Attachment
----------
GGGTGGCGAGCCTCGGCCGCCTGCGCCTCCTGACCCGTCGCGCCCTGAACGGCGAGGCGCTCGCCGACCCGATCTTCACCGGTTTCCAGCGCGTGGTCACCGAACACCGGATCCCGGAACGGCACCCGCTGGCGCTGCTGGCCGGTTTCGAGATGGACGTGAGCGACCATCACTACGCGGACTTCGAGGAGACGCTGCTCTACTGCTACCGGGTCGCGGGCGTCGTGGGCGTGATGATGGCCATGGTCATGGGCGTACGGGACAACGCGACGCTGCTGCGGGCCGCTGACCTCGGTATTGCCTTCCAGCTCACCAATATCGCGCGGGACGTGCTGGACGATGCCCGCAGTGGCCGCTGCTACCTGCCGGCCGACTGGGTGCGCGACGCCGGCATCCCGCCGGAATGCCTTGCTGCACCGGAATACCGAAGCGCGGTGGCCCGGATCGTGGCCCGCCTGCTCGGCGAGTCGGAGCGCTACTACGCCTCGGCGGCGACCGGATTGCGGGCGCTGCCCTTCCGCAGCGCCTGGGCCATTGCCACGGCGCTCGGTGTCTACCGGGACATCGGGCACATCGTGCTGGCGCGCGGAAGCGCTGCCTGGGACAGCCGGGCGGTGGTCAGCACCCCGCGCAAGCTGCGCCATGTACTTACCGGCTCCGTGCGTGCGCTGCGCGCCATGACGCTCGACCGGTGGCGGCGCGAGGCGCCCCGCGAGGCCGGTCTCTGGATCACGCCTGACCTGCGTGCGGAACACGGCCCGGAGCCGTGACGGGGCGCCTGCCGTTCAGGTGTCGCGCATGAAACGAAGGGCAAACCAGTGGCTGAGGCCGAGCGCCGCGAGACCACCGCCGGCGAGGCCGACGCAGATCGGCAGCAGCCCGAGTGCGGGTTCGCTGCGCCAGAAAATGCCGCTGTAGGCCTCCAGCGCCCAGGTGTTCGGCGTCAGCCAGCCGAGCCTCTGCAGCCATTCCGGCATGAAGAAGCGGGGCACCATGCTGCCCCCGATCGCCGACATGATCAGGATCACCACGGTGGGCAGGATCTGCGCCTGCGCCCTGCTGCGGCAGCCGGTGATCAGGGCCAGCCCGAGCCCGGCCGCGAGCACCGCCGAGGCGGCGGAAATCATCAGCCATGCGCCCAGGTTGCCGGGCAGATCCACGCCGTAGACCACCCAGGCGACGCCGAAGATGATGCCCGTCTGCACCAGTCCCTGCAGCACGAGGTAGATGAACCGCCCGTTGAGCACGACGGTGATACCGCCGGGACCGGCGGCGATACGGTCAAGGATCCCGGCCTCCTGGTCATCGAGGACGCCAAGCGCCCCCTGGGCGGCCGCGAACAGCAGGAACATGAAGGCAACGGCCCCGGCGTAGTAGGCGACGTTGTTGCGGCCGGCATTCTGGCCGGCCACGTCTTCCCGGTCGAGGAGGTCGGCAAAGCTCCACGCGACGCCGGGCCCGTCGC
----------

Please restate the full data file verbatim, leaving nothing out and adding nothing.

GGGTGGCGAGCCTCGGCCGCCTGCGCCTCCTGACCCGTCGCGCCCTGAACGGCGAGGCGCTCGCCGACCCGATCTTCACCGGTTTCCAGCGCGTGGTCACCGAACACCGGATCCCGGAACGGCACCCGCTGGCGCTGCTGGCCGGTTTCGAGATGGACGTGAGCGACCATCACTACGCGGACTTCGAGGAGACGCTGCTCTACTGCTACCGGGTCGCGGGCGTCGTGGGCGTGATGATGGCCATGGTCATGGGCGTACGGGACAACGCGACGCTGCTGCGGGCCGCTGACCTCGGTATTGCCTTCCAGCTCACCAATATCGCGCGGGACGTGCTGGACGATGCCCGCAGTGGCCGCTGCTACCTGCCGGCCGACTGGGTGCGCGACGCCGGCATCCCGCCGGAATGCCTTGCTGCACCGGAATACCGAAGCGCGGTGGCCCGGATCGTGGCCCGCCTGCTCGGCGAGTCGGAGCGCTACTACGCCTCGGCGGCGACCGGATTGCGGGCGCTGCCCTTCCGCAGCGCCTGGGCCATTGCCACGGCGCTCGGTGTCTACCGGGACATCGGGCACATCGTGCTGGCGCGCGGAAGCGCTGCCTGGGACAGCCGGGCGGTGGTCAGCACCCCGCGCAAGCTGCGCCATGTACTTACCGGCTCCGTGCGTGCGCTGCGCGCCATGACGCTCGACCGGTGGCGGCGCGAGGCGCCCCGCGAGGCCGGTCTCTGGATCACGCCTGACCTGCGTGCGGAACACGGCCCGGAGCCGTGACGGGGCGCCTGCCGTTCAGGTGTCGCGCATGAAACGAAGGGCAAACCAGTGGCTGAGGCCGAGCGCCGCGAGACCACCGCCGGCGAGGCCGACGCAGATCGGCAGCAGCCCGAGTGCGGGTTCGCTGCGCCAGAAAATGCCGCTGTAGGCCTCCAGCGCCCAGGTGTTCGGCGTCAGCCAGCCGAGCCTCTGCAGCCATTCCGGCATGAAGAAGCGGGGCACCATGCTGCCCCCGATCGCCGACATGATCAGGATCACCACGGTGGGCAGGATCTGCGCCTGCGCCCTGCTGCGGCAGCCGGTGATCAGGGCCAGCCCGAGCCCGGCCGCGAGCACCGCCGAGGCGGCGGAAATCATCAGCCATGCGCCCAGGTTGCCGGGCAGATCCACGCCGTAGACCACCCAGGCGACGCCGAAGATGATGCCCGTCTGCACCAGTCCCTGCAGCACGAGGTAGATGAACCGCCCGTTGAGCACGACGGTGATACCGCCGGGACCGGCGGCGATACGGTCAAGGATCCCGGCCTCCTGGTCATCGAGGACGCCAAGCGCCCCCTGGGCGGCCGCGAACAGCAGGAACATGAAGGCAACGGCCCCGGCGTAGTAGGCGACGTTGTTGCGGCCGGCATTCTGGCCGGCCACGTCTTCCCGGTCGAGGAGGTCGGCAAAGCTCCACGCGACGCCGGGCCCGTCGC